Patrick Hicks








          —on the night my adopted son was born in South Korea


Beyond the dark rolling Pacific,

across a rind of time zones,

over deserts and fields of corn seed,


in fact, on the other side of the world,


my wife sits up, in America. A strangeness

has butterflied into her nerve endings.


We are at the theatre, watching a play,

and her whisper is hot against my eardrum.


          “He was born today.”


My face becomes a question mark.


          “No, really. I can feel it.”


When we get home,

she marks the calendar with a dot.


It turns out she was right,

but we wouldn’t know this for months.


Somehow, beyond all reason,

beyond the arcing vastness of a planet,


my wife felt something—a flutter—

which cannot be explained or denied.


This dot hangs on our calendar,

it is a pinprick of something much larger,


the beginning, perhaps, of a universe






I think of you,



but mostly,

you are as noticeable as


a blink.


According to the Birth Report,

you don’t know about your son.


          (My son.)


I think of you

when I study the topography of his nose.


I see your ghost flickering

in his face.


Birth father,

I don’t know your name,

but maybe you’re in college now.


Maybe you’re in Seoul,

wolfing down ddukbokkie

before you run off


to a dance club,

your body flickering

beneath strobe lights—








much as you do,

in my unsaid thoughts.






Delicate are the tendons that glide beneath our skin.

Delicate are the neurons that spark memory.


Delicate is the hammer—and the drum—inside our ears.

Delicate is the heart that accordions a lifetime of blood.


Delicate are the scars that whisper our past.

Delicate is the moonlight, floating upon a lake.


Delicate are the seasons that age our bodies,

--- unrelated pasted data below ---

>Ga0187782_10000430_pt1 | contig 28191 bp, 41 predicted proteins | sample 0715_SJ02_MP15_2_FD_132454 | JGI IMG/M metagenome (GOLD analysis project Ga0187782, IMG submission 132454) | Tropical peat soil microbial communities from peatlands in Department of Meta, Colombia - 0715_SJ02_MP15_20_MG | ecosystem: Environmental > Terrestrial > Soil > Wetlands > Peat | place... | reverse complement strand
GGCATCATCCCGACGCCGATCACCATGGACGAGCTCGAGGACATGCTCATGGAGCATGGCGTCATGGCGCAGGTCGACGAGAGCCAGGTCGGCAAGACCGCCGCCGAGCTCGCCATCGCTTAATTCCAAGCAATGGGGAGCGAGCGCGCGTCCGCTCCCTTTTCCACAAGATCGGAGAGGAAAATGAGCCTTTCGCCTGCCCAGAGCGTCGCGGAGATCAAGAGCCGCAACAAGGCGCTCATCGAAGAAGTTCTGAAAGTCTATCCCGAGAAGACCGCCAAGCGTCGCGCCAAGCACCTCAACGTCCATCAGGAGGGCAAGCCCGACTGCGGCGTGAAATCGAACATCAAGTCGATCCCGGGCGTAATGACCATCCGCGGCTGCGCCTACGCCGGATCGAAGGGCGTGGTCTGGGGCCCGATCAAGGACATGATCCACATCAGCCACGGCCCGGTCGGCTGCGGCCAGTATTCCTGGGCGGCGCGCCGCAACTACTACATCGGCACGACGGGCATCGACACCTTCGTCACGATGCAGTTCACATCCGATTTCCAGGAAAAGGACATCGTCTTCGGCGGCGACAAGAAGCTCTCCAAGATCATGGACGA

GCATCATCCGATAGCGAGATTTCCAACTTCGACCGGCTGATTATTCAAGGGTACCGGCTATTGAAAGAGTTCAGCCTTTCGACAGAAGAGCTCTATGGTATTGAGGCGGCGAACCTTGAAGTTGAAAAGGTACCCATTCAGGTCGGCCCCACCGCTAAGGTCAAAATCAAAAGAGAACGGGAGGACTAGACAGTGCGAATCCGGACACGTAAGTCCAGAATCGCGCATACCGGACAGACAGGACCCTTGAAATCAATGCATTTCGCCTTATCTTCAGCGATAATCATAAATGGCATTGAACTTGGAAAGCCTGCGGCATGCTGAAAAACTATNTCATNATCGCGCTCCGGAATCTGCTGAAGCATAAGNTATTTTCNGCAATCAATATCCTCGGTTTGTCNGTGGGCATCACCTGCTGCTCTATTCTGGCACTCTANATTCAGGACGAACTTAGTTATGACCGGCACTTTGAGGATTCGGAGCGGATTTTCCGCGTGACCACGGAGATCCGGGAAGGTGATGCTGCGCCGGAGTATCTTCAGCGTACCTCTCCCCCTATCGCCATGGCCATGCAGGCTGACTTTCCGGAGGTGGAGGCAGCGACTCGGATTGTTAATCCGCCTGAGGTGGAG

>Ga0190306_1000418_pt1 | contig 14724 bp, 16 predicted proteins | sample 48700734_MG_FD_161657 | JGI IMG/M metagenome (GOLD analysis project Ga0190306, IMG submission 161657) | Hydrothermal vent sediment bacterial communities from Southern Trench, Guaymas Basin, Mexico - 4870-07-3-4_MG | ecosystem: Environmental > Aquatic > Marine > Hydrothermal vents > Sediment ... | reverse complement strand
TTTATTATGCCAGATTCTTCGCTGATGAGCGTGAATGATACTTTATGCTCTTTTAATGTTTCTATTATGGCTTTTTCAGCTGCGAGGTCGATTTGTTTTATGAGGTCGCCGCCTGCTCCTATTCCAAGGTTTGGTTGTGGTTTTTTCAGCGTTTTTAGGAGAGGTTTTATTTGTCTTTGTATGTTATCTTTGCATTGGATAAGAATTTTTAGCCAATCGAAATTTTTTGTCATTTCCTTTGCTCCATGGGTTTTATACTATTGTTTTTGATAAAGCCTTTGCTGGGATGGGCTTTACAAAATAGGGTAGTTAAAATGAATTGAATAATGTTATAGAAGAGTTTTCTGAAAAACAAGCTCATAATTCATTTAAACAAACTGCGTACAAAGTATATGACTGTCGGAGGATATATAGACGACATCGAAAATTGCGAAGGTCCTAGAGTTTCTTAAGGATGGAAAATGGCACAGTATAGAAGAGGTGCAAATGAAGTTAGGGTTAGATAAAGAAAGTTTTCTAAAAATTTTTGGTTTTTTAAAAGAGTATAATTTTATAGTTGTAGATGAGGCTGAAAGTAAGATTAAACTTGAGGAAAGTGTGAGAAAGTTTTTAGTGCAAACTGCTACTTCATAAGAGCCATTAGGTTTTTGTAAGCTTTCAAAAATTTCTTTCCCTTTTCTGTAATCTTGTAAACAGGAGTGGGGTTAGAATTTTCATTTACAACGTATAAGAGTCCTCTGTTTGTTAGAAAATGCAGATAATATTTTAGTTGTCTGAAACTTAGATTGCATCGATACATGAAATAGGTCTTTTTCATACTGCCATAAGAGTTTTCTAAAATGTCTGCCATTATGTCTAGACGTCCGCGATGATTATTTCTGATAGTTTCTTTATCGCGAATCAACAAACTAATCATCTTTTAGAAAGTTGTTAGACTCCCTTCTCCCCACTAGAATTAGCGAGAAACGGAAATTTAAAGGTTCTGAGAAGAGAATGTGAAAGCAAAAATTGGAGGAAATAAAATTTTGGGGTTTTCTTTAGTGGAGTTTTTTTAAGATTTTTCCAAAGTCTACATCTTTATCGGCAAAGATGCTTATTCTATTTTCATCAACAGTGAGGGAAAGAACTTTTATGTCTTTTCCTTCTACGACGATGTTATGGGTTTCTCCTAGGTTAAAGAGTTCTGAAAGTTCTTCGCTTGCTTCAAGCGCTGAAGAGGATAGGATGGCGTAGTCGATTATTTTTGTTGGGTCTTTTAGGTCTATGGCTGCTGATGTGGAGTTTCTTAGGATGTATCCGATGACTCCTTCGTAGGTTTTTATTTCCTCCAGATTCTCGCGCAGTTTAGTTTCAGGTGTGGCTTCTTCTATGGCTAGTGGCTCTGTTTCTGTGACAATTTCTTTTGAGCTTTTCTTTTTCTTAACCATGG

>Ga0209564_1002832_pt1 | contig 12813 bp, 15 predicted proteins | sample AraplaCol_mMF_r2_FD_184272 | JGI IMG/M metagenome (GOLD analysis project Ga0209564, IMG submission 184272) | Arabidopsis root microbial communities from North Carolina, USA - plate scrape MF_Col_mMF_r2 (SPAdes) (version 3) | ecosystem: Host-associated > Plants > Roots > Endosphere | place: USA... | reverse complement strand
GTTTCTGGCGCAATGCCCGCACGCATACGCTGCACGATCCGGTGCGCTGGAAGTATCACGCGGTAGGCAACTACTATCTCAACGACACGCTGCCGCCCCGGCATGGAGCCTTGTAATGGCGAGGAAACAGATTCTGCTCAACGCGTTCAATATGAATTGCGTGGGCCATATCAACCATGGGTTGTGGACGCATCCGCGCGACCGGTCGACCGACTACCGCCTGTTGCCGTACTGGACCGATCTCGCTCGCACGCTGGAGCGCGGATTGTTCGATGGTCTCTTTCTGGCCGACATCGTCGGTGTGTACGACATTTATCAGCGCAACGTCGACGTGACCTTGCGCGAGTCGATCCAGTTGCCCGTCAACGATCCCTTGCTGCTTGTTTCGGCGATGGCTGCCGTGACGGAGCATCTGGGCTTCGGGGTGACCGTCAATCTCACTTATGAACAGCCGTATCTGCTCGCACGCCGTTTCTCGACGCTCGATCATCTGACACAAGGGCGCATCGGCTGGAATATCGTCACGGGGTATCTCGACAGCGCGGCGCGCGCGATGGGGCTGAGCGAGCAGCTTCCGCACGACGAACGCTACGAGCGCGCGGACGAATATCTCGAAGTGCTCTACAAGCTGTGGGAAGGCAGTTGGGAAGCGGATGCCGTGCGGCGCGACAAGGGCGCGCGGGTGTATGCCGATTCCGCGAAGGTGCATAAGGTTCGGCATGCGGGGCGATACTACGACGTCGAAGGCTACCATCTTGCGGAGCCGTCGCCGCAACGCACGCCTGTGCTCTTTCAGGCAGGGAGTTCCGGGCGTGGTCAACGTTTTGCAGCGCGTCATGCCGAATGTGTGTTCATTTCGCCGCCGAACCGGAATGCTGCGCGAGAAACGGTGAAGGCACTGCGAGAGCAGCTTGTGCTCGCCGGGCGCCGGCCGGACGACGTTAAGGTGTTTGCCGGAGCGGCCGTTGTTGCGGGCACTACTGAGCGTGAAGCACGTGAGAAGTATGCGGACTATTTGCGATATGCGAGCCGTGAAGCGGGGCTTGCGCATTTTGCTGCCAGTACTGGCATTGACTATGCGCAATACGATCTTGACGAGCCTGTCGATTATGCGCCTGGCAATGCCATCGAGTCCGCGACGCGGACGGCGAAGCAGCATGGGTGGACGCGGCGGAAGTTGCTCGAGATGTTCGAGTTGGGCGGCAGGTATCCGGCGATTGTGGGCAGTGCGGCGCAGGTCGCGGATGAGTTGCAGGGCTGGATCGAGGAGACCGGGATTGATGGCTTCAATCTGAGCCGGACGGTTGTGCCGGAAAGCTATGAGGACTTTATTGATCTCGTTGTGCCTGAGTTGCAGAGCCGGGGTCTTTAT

and the billion suns that shine above us at night.


Delicate is the birdsong of traffic,

and the watery gears of our bodies.


Delicate is the candle,

delicate the flinching flame.


Delicate is the fingertip,

waiting to turn a page.


Delicate is the book in your hands,

the dried ink on this page, the topography

between author and reader.


It is understanding that each second, each breath,

each ballooning of our lungs, is just a wisp of air,


as easily finished as a poem.

















Patrick Hicks is the author of several poetry collections, most recently, Finding the Gossamerand This London. He has won the Glimmer Train Fiction Award and been a recipient of a number of grants, including ones from the Bush Artist Foundation and the National Endowment for the Humanities. He has been nominated seven times for the Pushcart Prize and his work with PBS’s Over South Dakota was nominated for an Emmy in 2012. His work has appeared in Ploughshares, Glimmer Train, The Missouri Review, Tar River Poetry, Prairie Schooner, and many others. A dual citizen of Ireland and the United States, he is now the Writer-in-Residence at Augustana College. When not writing, he enjoys watching thunderstorms roll across the prairie with his British wife and he is a sucker for playing in the backyard with his four-year-old son, who was adopted from South Korea. His next collection of poetry, Adoptable, is forthcoming with Salmon Poetry (Ireland). His first novel, The Commandant of Lubizec, which is about the Holocaust, will be published by Steerforth/Random Houses in 2014.


Publications and Prizes



A Harvest of Words: Contemporary South Dakota Poetry (Center for Western Studies, 2010), This London (Salmon Poetry (Ireland), 2010), Finding the Gossamer (Salmon Poetry, 2008), The Kiss That Saved My Life (Red Dragonfly Press, 2007), Draglines (Lone Willow Press, 2006), Traveling Through History (Moon Pie Press, 2005)



Cimarron ReviewCold Mountain ReviewDalhousie ReviewGlimmer Train,Louisville ReviewNational Catholic ReporterNatural BridgeNimrodPloughsharesPoet Lore,Poetry EastSouth Dakota ReviewSouthern Indiana ReviewSpeakeasyTar River Poetry ReviewThe Christian Science MonitorThe Normal School



Glimmer Train Fiction Award High Plains Literary Award


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